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Author-Professor Toni Morrison Reflects Back On "Simpler Days"

Candace Braun

Despite the rainy weather on Sunday, more than 200 residents turned out for Pulitzer Prize-winning author Toni Morrison's lecture, "Overdue: A Writer's Debt; A Reader's Interest," which discussed the importance of traditional libraries, and how their meaning has changed as technology has advanced.

Dr. Morrison began her talk in the University's Richardson Auditorium by reflecting on the personal significance that Firestone Library holds for her. Along with holding the manuscript of her first novel, The Bluest Eye, Firestone, unlike libraries that are built today, has kept its history rather than making significant changes as technology has advanced. She said she appreciates this because it means its keepers "understand preservation and innovation."

The University professor discussed the changes today in how authors conduct their research. Today many topics are researched on the Internet, whereas it used to be that everything had to be found through careful research at his or her local library.

She also talked about the introduction of "e-books" a few years ago, when it was suddenly possible to own and read several different novels through one electronic device that could fit right in your hand.

"I was eager to read these," she said, adding that the idea of being able to read novels on planes and trains without the fuss and hassle of carrying a book around seemed like a great idea at the time. However, she said, it wasn't the same as grasping the book in your hands, and being able to touch and smell its pages.

"I couldn't grasp the prose in the same way," she said.

Dr. Morrison mentioned how the University's online catalog both impresses and scares her: "I rather tremble at such an onslaught of material so readily available."

She said that the real problem with the Internet today, is that people no longer look at the data as a prerequisite to knowledge, but as an equivalence to knowledge, which undermines intellectual thought.

Born in 1931, the author recalled growing up in Lorain, Ohio, where she had to walk an hour and a half to get to the local public library, and she could only take out three books at a time.

"That was when a three-cent fine per day was regarded as an insult," she said.

Unsure that three cents was really regarded as a high price to pay for an overdue book in those days, Dr. Morrison said she decided to consult the Internet to find out if she was right about the fine. Instead of finding the information she was looking for, however, she was met with dozens of sites on all kinds of relevant, and yet at the same time irrelevant, information about overdue fines.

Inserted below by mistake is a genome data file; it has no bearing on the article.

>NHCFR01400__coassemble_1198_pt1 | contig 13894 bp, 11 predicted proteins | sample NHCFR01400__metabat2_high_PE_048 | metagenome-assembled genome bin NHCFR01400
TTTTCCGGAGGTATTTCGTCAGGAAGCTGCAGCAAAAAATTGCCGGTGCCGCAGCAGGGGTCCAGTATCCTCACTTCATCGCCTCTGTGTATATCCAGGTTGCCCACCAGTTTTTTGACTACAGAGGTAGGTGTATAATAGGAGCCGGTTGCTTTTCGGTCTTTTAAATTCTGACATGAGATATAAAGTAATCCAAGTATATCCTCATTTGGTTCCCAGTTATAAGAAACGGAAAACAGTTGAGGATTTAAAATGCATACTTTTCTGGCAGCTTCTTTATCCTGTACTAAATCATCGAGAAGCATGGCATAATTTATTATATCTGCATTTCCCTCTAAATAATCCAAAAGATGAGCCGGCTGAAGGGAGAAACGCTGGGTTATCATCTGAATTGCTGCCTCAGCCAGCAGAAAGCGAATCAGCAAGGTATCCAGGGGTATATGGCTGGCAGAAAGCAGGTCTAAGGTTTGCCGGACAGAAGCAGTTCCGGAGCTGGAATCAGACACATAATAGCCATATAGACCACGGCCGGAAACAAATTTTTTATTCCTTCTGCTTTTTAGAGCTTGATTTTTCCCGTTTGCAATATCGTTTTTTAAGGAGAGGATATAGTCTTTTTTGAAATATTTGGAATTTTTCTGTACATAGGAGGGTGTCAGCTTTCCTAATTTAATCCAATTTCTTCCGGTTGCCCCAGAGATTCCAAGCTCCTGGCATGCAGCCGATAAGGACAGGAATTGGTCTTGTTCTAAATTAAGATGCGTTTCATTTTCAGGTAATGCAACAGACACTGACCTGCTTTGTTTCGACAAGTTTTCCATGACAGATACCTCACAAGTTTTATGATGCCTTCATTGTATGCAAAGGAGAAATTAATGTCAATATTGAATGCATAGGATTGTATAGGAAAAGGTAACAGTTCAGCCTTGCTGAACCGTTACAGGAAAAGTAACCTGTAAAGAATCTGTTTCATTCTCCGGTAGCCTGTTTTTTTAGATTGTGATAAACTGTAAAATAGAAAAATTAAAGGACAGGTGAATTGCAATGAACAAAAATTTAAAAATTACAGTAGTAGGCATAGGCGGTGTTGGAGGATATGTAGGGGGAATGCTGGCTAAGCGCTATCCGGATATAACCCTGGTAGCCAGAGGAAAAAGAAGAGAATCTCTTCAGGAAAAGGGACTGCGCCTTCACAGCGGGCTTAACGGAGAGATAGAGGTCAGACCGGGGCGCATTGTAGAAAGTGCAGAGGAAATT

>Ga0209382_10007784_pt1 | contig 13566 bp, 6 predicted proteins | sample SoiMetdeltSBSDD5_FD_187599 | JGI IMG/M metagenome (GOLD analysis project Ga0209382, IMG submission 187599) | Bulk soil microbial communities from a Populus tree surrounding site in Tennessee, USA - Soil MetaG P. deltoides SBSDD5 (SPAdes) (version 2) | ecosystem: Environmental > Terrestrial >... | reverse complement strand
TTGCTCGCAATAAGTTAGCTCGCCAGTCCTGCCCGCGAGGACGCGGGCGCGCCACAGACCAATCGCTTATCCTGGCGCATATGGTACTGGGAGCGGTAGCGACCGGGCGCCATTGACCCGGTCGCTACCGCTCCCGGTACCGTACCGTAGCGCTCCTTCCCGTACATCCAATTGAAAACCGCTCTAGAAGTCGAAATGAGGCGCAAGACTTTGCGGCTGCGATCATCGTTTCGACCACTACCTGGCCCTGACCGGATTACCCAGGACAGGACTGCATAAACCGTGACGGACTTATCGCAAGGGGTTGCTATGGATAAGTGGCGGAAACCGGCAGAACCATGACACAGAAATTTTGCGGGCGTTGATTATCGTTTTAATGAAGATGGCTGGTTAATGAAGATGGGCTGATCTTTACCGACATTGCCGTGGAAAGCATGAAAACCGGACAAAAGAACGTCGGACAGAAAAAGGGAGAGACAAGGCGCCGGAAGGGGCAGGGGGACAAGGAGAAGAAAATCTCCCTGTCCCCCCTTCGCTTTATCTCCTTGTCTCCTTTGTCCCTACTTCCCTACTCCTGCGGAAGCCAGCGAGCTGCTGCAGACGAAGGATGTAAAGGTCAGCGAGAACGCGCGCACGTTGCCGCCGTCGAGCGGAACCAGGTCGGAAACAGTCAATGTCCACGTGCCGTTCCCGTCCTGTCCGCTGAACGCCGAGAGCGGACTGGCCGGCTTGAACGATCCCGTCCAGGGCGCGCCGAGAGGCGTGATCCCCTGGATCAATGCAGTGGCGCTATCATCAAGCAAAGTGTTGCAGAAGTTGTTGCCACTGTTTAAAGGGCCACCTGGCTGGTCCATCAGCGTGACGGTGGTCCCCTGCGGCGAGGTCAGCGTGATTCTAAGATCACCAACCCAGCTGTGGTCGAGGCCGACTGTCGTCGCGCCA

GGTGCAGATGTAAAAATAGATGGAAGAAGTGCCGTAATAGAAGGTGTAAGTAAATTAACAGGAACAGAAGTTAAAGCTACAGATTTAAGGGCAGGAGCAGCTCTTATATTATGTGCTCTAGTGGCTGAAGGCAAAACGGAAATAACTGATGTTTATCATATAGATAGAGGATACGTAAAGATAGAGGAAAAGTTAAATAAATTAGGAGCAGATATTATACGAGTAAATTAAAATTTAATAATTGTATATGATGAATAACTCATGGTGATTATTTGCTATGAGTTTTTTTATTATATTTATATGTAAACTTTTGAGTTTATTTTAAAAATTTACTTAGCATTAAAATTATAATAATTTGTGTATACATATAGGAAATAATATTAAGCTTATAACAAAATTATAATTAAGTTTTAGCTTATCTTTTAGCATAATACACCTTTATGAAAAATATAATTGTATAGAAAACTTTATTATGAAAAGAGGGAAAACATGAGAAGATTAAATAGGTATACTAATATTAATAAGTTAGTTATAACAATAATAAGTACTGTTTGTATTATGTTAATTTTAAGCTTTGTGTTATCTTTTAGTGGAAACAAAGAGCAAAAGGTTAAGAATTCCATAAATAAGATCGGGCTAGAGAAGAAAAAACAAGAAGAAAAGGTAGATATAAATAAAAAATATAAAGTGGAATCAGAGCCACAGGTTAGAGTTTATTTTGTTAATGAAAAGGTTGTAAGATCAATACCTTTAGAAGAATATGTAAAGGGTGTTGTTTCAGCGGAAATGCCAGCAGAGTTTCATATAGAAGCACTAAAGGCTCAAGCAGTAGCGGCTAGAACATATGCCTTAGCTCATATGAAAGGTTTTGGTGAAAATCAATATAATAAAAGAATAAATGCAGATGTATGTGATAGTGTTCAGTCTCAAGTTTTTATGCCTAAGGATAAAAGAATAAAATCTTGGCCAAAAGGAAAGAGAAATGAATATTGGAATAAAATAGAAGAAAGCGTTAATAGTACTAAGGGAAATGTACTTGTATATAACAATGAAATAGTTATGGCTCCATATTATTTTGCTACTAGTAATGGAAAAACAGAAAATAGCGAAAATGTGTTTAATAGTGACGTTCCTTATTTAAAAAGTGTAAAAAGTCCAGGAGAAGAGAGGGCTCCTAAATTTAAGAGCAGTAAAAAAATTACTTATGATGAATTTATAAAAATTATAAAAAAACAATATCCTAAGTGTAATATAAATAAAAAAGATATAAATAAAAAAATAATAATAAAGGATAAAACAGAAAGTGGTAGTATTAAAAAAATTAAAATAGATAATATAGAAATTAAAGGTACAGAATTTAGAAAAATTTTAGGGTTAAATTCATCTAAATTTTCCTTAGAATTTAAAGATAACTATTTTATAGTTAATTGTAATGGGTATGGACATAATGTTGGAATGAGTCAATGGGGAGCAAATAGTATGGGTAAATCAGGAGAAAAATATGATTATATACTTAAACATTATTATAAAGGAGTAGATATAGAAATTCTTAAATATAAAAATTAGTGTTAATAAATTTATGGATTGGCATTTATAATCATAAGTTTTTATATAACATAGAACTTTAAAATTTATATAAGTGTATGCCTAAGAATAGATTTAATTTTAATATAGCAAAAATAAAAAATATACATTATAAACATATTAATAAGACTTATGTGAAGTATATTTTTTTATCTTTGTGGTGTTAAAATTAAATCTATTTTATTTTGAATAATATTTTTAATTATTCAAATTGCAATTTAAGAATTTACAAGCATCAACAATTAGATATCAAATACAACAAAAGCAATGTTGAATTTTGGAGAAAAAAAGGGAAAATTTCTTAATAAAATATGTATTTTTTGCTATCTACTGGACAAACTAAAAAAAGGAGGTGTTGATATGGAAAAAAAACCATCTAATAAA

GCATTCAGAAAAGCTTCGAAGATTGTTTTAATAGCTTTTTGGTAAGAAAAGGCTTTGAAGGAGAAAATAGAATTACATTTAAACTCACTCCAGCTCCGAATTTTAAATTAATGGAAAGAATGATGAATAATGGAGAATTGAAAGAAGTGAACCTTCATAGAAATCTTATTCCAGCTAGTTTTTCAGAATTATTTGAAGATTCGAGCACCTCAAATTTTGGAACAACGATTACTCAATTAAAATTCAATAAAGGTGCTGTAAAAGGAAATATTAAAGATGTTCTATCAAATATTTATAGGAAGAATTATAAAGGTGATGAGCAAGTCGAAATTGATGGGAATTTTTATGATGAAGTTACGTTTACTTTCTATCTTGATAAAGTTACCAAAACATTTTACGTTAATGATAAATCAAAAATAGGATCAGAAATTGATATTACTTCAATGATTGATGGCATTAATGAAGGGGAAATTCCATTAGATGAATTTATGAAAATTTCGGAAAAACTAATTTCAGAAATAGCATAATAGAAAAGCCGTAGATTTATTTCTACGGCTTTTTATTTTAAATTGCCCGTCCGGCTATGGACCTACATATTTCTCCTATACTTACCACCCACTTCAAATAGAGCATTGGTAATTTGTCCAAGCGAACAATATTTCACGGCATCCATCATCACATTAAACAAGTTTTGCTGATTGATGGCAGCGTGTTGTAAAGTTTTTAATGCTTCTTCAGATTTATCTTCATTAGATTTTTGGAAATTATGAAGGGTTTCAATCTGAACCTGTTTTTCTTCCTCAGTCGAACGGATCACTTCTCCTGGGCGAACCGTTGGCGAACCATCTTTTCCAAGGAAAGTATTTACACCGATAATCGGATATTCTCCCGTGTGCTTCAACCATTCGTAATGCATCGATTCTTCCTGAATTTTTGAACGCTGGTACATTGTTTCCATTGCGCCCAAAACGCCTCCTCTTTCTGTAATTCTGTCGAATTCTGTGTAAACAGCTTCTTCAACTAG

So she decided to consult her sister on the matter, who agreed the fine was three cents. She went on to recall that a dip of ice cream in a cone was also three cents, and two dips of ice cream was five cents at the time.

Her sister recalled that later she began buying ice cream cones and gallons of ice cream to avoid what she felt was a pricey cost for the sweet treat, but found the joy was not in the price or the convenience, but in the experience of walking down the street licking the cone.

"The experience of this conversation gave me something I wouldn't find by looking up overdue fines on the Internet," said Dr. Morrison, adding that through that conversation with her sister, she felt compelled to capture the image on paper of a child walking down the street very pleased with her ice cream, a feeling so many children experience, but at the same time is individual to each person in that moment.

Continuing with her love of books and a simpler time, Dr. Morrison recalled that when her home state of Ohio asked how it could honor her and her accomplishments – possibly through a statue, or establishing the house she grew up in as a historic site – the author said what she would like most is to have her library create a special room in her honor that would have good light, comfortable chairs, out of circulation books arranged alphabetically, and no kind of modern technology whatsoever found within its walls. She wanted it to be a reminder of what libraries used to be when she was a child.

"The room has become the most popular place in the library," she proudly told her audience.

The author of eight novels, Dr. Morrison is a Nobel Laureate, and the Robert F. Goheen Professor in Humanities at Princeton University. Her lecture was the first in a series of talks sponsored by the Friends of the Princeton University Library, honoring their 75th anniversary.

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